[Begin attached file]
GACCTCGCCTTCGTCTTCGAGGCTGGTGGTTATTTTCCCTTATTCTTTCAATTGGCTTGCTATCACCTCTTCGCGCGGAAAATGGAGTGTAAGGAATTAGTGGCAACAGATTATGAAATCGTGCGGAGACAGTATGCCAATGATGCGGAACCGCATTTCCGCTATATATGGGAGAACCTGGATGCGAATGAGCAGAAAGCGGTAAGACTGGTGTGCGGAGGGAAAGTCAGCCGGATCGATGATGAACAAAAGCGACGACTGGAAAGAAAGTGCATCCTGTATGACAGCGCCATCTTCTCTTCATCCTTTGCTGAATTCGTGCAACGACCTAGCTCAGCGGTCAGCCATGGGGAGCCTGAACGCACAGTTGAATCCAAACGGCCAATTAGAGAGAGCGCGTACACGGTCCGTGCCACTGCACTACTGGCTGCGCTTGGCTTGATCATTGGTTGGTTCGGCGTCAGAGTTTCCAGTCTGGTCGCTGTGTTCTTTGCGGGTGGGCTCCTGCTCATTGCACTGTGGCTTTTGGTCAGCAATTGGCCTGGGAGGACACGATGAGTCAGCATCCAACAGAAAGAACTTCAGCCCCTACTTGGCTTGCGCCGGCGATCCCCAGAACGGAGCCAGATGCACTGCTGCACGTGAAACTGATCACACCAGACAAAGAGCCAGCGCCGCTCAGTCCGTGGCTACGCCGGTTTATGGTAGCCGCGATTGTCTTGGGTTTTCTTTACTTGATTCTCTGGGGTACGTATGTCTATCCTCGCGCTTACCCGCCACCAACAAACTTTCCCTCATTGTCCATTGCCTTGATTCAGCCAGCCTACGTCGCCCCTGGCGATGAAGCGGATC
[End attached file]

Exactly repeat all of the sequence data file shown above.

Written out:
GACCTCGCCTTCGTCTTCGAGGCTGGTGGTTATTTTCCCTTATTCTTTCAATTGGCTTGCTATCACCTCTTCGCGCGGAAAATGGAGTGTAAGGAATTAGTGGCAACAGATTATGAAATCGTGCGGAGACAGTATGCCAATGATGCGGAACCGCATTTCCGCTATATATGGGAGAACCTGGATGCGAATGAGCAGAAAGCGGTAAGACTGGTGTGCGGAGGGAAAGTCAGCCGGATCGATGATGAACAAAAGCGACGACTGGAAAGAAAGTGCATCCTGTATGACAGCGCCATCTTCTCTTCATCCTTTGCTGAATTCGTGCAACGACCTAGCTCAGCGGTCAGCCATGGGGAGCCTGAACGCACAGTTGAATCCAAACGGCCAATTAGAGAGAGCGCGTACACGGTCCGTGCCACTGCACTACTGGCTGCGCTTGGCTTGATCATTGGTTGGTTCGGCGTCAGAGTTTCCAGTCTGGTCGCTGTGTTCTTTGCGGGTGGGCTCCTGCTCATTGCACTGTGGCTTTTGGTCAGCAATTGGCCTGGGAGGACACGATGAGTCAGCATCCAACAGAAAGAACTTCAGCCCCTACTTGGCTTGCGCCGGCGATCCCCAGAACGGAGCCAGATGCACTGCTGCACGTGAAACTGATCACACCAGACAAAGAGCCAGCGCCGCTCAGTCCGTGGCTACGCCGGTTTATGGTAGCCGCGATTGTCTTGGGTTTTCTTTACTTGATTCTCTGGGGTACGTATGTCTATCCTCGCGCTTACCCGCCACCAACAAACTTTCCCTCATTGTCCATTGCCTTGATTCAGCCAGCCTACGTCGCCCCTGGCGATGAAGCGGATC